It has been attracting thrill seekers and film sets for years.
The Playland Vancouverites know and love has been a magnet for thrill seekers and film sets for years.
The stand-alone amusement park has been around for just over a century, but has undergone a rollercoaster of renovations. Its roots are tied to the Pacific National Exhibition (PNE), which is the second largest fair in North America, and the properties make attractive filming locations.
The story of how Playland was born begins in 1910 when Canadian Prime Minister Sir Wilfrid Laurier officially opened the first annual PNE fair.
The NWP was a chance for British Columbia to be recognized by the rest of Canada and the world, and earned the ranking of second largest fair in North America, behind the New York State Fair.
During its first decade, the PNE had several rides, including a roller coaster which was installed in 1915. However, a permanent amusement complex was not built until 1926, with the “Giant Dipper” ride. replacing the 1915 roller coaster“Dip the dips.”
This new amusement park was called “Happy Land” and was a precursor to Playland, opening for its first full season in 1929.
Playground and wooden roller coaster
After about 30 years, Happyland moved to a new part of the property under a new name: Playland.
The original site was demolished and eventually redeveloped for the Pacific Coliseum.
Just a decade before Happyland closed, locals were protesting the demolition of a hugely popular ride, “The Giant Dipper”.
According to the Vancouver Heritage Foundation, the current wooden roller coaster “was designed a year after the closure of PNE’s original amusement park, Happyland. It replaced an earlier coaster designed by Phare, The giant ladlewhich was demolished in 1948 to make way for an expanding Hastings Park Racecourse.”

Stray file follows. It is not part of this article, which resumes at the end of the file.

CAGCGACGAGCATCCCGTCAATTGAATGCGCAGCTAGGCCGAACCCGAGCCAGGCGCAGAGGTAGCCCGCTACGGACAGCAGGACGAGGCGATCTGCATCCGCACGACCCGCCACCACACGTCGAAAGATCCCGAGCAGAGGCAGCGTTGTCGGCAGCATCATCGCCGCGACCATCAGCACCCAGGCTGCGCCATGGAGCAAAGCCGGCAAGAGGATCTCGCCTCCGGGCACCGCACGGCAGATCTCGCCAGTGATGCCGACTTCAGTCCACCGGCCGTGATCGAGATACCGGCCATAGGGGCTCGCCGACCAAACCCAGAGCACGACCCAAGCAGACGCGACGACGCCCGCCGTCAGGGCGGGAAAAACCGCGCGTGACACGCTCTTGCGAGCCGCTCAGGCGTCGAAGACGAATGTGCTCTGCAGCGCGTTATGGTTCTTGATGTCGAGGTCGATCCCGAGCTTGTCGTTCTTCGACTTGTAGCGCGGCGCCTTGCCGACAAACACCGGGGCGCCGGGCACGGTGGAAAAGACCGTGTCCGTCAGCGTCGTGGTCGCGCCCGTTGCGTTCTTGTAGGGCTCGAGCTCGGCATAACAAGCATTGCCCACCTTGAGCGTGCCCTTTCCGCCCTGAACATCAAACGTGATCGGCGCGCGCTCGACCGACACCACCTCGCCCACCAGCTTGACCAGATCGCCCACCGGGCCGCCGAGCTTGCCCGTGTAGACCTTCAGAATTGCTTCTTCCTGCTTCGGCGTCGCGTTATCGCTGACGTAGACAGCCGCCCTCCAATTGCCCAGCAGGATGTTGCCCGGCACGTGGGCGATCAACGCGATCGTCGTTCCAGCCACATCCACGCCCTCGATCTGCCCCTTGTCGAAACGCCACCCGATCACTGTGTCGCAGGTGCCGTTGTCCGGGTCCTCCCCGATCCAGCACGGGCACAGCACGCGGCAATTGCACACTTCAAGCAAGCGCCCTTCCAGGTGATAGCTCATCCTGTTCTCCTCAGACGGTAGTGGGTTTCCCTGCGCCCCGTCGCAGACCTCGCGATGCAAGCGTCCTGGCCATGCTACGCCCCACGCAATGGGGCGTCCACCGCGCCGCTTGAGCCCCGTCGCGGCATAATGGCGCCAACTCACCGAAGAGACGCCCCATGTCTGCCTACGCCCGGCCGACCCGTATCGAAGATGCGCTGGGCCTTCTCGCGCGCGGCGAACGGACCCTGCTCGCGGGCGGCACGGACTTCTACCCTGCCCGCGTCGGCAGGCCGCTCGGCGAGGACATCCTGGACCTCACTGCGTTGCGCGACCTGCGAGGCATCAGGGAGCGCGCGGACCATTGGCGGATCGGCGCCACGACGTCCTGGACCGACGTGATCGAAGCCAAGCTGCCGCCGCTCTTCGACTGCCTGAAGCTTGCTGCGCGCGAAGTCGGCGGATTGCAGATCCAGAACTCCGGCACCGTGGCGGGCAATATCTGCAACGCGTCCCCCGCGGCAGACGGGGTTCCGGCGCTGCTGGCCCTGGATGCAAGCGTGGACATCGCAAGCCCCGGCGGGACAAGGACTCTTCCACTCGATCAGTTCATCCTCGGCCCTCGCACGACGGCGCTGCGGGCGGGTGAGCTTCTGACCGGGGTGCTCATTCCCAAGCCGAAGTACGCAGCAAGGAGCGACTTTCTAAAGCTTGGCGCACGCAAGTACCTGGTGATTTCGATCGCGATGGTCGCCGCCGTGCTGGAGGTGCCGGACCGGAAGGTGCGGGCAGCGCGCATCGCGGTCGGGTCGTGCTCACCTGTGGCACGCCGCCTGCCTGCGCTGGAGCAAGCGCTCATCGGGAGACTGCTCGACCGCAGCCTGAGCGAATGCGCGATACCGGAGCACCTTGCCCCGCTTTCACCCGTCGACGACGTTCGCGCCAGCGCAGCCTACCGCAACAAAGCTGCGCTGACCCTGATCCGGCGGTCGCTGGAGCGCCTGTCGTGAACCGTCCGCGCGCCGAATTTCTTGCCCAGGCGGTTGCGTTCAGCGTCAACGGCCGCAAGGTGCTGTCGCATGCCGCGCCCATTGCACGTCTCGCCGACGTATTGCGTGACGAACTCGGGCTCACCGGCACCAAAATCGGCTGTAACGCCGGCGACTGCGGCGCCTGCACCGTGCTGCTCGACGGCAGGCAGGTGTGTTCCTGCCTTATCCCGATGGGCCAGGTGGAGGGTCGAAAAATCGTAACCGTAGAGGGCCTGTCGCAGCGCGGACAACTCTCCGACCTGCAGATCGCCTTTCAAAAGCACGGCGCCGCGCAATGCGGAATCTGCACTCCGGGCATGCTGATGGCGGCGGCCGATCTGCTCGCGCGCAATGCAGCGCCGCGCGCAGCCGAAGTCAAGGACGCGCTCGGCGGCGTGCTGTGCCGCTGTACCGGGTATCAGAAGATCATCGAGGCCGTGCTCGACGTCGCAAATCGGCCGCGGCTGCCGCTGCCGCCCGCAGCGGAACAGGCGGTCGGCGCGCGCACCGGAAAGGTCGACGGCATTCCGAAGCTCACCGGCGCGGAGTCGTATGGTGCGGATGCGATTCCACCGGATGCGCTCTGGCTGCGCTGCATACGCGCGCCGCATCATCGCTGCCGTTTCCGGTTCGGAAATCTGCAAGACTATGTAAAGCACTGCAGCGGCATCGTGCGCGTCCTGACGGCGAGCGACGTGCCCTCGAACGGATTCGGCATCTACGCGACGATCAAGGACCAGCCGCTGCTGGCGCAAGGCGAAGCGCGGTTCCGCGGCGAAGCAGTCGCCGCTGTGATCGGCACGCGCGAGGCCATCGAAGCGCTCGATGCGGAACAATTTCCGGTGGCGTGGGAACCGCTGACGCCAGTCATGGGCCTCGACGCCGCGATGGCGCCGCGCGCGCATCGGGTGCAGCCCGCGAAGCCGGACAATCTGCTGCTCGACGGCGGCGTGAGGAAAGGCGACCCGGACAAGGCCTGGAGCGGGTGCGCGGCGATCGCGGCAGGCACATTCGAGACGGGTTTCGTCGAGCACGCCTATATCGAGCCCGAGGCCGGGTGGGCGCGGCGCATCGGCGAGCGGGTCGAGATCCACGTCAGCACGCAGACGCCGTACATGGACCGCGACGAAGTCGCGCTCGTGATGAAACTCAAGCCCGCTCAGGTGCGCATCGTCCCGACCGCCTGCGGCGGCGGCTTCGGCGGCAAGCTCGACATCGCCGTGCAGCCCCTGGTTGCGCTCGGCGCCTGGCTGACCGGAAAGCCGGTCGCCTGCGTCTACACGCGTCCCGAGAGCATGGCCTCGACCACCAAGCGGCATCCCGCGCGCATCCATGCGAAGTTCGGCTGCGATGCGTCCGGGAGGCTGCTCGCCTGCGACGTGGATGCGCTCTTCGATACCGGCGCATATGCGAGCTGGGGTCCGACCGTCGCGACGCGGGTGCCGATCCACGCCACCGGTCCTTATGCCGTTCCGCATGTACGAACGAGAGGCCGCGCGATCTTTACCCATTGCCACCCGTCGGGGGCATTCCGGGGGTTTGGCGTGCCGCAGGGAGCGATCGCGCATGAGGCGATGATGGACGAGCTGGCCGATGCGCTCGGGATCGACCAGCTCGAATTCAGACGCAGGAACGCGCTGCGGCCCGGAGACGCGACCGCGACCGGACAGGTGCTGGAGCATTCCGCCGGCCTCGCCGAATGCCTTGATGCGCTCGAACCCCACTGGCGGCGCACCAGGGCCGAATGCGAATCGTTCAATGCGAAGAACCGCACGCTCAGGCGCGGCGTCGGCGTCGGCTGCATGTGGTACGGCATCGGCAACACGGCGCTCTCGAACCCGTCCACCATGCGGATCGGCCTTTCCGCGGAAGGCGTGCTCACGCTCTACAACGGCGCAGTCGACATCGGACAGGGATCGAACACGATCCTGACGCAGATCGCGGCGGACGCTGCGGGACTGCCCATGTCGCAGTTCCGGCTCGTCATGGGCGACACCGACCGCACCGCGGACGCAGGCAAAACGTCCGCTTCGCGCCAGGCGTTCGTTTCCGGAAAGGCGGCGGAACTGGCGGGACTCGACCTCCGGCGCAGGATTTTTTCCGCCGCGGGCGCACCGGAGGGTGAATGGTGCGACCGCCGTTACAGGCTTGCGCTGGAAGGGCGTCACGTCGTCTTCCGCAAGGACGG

The Wooden Roller Coaster, which opened in 1958 and cost $200,000 to build, has also been threatened with demolition.
Fragments of the merry-go-round were intended for use as garden ornaments in a park intended to replace Playland. But in 2009, the ride was named the American Coaster Enthusiasts (ACE) organization’s 21st Coaster Landmark and a “classic” roller coaster. The local attraction is the only way to receive these two designations.
The park was owned by several parent companies and became a division of the PNE family in 1993.
Films and TV shows filmed at Playland
The amusement park began attracting movie sets as early as 1990, seeing many popular movies and TV shows, including:
- Happy Gilmore
- the flash
- Diary of a Wimpy Kid: Heatwave
- super girl
- The word I
- To fear
- Best of Show
- 3000 miles to Graceland
- Kyle XY
- Are we already there?
- ride the ball
- Rocky IV
- Cats and Dogs: The Revenge of Kitty Galore
- The X Files: I Want to Believe
- Final Destination 3
- Smokin’ Aces 2: Assassin’s Ball
- bird on a wire
- Adam who divides
- holy sinner
- Dead End: Escape Area 14
- Leonardo da Vinci’s investigation
- The Odyssey
- Male secret agent
- Russian mountains
- The edge of seventeen
With files from Vancouver Is Awesome staff